Britain's medal haul at the Rio Games eclipses Brexit and house price woes
There is nothing like success on the sports field to cheer up a nation, and Britain’s amazing run in Rio has brushed aside the Brexit gloom. A month ago, the Remainers were livid and the Leavers were embarrassed, but not any more. Instead of falling off a cliff, the UK economy is actually doing remarkably well.
Almost every day last week brought a new statistic to confound the gloomsters. British companies were not supposed to keep hiring this summer – but they have. And the employment rate reached a record 74.5 per cent during the three months to June. There are now 31.8 million people at work, 172,000 more than the previous quarter, and unemployment, at 4.9 per cent, is the lowest in 11 years.
And people were not supposed to go on spending, yet retail sales rose by 5.9 per cent last month compared with a year ago. That doesn’t happen in a recession, that’s for sure. Surveys of household expectations have risen in the past month, when they were supposed to have collapsed (they did, briefly, last month but recovered this month).
Economic forecasts, slashed at the end of June, have also begun to revive. In the wake of the Brexit vote, the Bank of England cut its growth projection for next year from 2.3 per cent to 0.8 per cent, which was the biggest cut in its annual forecast since 1993. Yet last week, Moody’s, which downgraded British debt in the wake of Brexit, said it is forecasting 1.2 per cent growth next year. Few other countries in Europe will do that.
The Nobel Prize-winning economist Joseph Stiglitz, much quoted by the Remainers for his staunch opposition to Brexit, has now concluded that “the UK isn’t likely to be much worse off and potentially could be better off” as a result of leaving the EU.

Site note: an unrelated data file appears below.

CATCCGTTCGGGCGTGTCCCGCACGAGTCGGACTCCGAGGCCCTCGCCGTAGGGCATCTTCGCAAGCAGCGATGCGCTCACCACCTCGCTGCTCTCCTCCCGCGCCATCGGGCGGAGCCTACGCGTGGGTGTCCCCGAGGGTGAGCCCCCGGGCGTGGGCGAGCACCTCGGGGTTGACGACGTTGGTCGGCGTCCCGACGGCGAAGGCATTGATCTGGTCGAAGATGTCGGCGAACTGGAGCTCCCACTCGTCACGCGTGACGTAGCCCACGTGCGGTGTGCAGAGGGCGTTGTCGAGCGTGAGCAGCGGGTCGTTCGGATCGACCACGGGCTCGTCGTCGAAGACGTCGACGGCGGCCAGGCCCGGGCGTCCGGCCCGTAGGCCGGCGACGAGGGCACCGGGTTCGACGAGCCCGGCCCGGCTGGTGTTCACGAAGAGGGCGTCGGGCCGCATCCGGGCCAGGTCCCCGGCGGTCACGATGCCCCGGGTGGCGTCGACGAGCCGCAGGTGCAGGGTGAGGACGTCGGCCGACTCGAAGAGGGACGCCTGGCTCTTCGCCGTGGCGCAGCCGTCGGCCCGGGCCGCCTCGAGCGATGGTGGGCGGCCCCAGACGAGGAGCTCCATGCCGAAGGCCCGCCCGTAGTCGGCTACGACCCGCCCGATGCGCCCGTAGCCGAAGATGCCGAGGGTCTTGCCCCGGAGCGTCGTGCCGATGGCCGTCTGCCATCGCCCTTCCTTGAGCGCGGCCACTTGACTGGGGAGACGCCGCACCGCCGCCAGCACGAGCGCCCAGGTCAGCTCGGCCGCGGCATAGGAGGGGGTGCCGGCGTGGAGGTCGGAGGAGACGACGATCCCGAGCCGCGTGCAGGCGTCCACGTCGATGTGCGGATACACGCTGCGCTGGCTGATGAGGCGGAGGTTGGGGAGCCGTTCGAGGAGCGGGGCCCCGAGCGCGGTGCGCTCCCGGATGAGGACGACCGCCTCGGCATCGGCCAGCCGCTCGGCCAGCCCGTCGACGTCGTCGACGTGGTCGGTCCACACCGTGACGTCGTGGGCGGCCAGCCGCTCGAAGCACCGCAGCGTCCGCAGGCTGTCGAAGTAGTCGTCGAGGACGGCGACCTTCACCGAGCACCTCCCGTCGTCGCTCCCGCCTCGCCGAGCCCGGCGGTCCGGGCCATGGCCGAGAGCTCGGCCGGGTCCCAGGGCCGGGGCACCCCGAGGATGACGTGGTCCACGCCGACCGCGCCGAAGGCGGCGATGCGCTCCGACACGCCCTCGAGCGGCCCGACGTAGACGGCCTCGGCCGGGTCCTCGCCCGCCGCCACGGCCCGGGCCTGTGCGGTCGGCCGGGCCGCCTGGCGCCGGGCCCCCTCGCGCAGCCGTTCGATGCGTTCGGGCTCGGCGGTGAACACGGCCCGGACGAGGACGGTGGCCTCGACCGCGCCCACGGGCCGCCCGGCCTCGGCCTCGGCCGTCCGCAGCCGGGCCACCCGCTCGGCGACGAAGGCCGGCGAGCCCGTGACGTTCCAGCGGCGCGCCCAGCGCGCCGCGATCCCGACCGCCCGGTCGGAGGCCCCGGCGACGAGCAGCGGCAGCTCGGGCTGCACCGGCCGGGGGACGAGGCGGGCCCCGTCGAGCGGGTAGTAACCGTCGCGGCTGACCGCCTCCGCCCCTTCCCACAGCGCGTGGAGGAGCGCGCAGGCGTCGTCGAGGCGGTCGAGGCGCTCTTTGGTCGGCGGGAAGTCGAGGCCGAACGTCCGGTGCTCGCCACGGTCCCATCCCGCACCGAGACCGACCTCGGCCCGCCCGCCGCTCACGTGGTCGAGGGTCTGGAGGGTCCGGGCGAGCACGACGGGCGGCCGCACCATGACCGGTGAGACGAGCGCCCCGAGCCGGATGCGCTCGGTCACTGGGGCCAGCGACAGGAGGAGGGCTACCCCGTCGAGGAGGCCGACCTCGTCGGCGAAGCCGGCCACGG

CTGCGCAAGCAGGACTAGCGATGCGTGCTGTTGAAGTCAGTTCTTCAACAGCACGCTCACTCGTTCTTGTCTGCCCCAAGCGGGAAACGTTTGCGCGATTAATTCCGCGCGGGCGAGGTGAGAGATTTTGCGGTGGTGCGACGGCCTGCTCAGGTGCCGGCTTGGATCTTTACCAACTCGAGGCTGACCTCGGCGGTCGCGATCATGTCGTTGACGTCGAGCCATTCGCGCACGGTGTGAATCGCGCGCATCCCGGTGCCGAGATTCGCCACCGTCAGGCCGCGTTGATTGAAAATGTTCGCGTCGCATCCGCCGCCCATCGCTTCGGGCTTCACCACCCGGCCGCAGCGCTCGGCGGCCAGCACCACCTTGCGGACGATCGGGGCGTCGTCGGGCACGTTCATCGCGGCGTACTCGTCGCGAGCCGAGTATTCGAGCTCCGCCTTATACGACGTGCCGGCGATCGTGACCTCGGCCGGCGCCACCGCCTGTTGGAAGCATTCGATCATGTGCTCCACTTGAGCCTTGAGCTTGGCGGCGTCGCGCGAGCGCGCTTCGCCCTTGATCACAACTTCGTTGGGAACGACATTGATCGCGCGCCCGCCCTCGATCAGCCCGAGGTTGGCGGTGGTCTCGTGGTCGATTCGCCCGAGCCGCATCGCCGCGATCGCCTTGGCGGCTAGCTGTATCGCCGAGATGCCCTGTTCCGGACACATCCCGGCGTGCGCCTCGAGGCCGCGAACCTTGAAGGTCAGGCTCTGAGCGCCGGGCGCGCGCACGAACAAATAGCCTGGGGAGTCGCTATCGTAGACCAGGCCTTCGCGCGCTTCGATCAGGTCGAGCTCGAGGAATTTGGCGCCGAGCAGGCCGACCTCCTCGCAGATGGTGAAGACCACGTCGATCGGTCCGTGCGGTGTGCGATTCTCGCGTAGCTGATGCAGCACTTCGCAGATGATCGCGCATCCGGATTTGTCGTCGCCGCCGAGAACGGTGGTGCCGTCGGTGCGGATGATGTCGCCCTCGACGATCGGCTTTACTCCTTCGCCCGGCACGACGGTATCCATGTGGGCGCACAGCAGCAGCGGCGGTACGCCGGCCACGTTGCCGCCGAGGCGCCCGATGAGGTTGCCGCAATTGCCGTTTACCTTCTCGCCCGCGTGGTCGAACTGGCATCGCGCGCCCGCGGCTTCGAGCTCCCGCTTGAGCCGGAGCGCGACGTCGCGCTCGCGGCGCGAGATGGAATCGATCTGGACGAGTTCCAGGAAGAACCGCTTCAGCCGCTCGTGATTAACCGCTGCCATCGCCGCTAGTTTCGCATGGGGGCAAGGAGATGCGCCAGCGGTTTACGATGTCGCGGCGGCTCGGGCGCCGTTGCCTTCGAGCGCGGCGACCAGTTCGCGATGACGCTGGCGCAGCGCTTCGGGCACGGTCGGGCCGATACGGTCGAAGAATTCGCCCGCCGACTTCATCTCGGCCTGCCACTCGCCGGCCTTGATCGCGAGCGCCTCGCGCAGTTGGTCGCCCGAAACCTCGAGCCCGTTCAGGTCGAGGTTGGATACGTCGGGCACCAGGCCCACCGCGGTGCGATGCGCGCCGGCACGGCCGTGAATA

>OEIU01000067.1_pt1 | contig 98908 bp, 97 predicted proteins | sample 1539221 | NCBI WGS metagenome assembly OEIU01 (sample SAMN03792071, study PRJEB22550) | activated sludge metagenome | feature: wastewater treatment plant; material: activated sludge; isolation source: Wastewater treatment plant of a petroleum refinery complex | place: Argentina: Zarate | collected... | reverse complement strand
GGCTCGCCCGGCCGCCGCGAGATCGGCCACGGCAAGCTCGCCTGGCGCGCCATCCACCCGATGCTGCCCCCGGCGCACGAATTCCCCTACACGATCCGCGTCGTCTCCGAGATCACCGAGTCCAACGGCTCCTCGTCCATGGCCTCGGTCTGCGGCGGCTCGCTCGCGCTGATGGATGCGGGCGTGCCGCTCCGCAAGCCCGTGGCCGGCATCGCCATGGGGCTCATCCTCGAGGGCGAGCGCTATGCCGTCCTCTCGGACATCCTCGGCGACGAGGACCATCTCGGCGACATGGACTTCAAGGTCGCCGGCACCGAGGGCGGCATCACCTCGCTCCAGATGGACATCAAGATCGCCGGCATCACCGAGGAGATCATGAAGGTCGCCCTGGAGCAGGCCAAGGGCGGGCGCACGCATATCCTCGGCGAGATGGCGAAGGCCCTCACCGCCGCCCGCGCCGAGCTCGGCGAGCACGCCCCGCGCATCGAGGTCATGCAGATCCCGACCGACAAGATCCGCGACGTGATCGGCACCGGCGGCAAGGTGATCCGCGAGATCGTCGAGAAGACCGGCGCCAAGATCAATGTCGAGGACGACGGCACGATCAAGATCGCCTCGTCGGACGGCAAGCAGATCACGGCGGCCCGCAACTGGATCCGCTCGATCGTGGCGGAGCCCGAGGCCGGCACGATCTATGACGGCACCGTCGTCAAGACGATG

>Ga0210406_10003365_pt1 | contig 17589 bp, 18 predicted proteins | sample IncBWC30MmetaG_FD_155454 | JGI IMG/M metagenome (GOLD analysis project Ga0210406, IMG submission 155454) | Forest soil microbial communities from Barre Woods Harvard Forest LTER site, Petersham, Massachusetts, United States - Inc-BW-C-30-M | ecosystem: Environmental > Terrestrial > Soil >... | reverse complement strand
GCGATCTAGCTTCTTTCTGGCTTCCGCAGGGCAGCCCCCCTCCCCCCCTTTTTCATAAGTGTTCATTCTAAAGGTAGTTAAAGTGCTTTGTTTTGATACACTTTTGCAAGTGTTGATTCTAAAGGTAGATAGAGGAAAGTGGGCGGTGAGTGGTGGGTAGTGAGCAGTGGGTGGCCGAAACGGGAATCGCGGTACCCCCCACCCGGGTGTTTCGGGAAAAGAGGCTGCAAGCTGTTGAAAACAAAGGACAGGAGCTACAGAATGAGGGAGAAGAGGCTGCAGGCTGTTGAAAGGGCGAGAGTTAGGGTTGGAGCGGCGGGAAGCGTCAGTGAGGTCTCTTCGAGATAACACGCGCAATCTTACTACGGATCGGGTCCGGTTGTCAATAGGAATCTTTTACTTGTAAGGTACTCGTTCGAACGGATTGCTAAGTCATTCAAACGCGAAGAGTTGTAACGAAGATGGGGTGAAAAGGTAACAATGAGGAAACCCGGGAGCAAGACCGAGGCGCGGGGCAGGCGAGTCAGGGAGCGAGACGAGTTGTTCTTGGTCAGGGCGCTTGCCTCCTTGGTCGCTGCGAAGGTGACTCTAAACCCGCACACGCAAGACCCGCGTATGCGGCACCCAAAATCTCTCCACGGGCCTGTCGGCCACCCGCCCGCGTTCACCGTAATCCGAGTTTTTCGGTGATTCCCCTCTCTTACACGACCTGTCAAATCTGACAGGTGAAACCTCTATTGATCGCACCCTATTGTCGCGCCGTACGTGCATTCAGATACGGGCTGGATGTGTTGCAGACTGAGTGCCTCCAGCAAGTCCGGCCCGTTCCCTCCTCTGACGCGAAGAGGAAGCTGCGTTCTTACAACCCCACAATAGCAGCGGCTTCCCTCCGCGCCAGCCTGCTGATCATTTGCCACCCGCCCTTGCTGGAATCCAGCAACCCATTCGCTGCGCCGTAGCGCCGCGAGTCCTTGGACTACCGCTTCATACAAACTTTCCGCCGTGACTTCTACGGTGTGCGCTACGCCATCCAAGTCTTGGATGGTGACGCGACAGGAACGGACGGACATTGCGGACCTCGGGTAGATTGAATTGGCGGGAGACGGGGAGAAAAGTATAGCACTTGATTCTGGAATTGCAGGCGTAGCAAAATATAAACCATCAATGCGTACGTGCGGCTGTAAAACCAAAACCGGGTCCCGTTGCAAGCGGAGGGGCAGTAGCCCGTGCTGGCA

I confess that I was among the Remainers, who were almost in despair at the end of June. But with share prices higher now than they were pre-Brexit, commodities recovering, oil back above US$50 (20 per cent up in a month) and Team GB winning as many gold medals as Germany and France combined, things look a bit different. I suspect they will look different again in the autumn, when a more realistic picture emerges, but for the moment we are doing just fine.
That more realistic picture may already be emerging in the London property scene, which for many years has been the great investment destination for every kind of money in the world – oil money, hot money, Russian oligarch money, Chinese, Indian, Malaysian and Japanese money and, after the Euro crisis in 2010, Greek, Spanish and Portuguese funk money. The result has been residential property trading at levels beyond the dreams of those who bought even a decade ago.
That seems to have come to an abrupt halt. One story doing the rounds last week has sent shivers through the property market. An intern at one of the big property investment companies, simply doing some research, called an estate agent to check the price of a home for sale at Â£55 million (Dh264.4m). An hour later, the agent called back to say he had spoken to his boss “and because it’s you, we’re prepared to take Â£5m off the price”. The bemused intern politely declined and an hour later the estate agent called back again. “You’re driving a hard bargain,” he said. “But because it’s you, we’ll take another Â£2m to Â£3m off.” So without even trying, the intern got Â£7m to Â£8m off the price in just a few hours.
Stories of that kind abound. The asking price of a property on Charles Street in Mayfair has been cut from Â£22.5m to Â£19.5m and its owner is said to have entertained offers in the mid-teens. Higher stamp duty had already severely hit the top end of the market before the Brexit vote but there seems little doubt that the effect has been multiplied since. Capital and Counties Properties has shaved Â£200m, or 14 per cent, off the valuation of its Earls Court development where it is building 7,500 high-priced homes.
In currency terms, British assets are 18 per cent cheaper in American dollars, 12.8 per cent in Malaysian ringgits, and 17.9 per cent cheaper to a Hong Kong buyer than they were a year ago. Add the big discounts, ranging up to 50 per cent in some cases and London properties are suddenly looking a lot cheaper than they did a year ago.
The only problem is there are not many buyers. Maybe now is the time?
Ivan Fallon is a former business editor of The Sunday Times.
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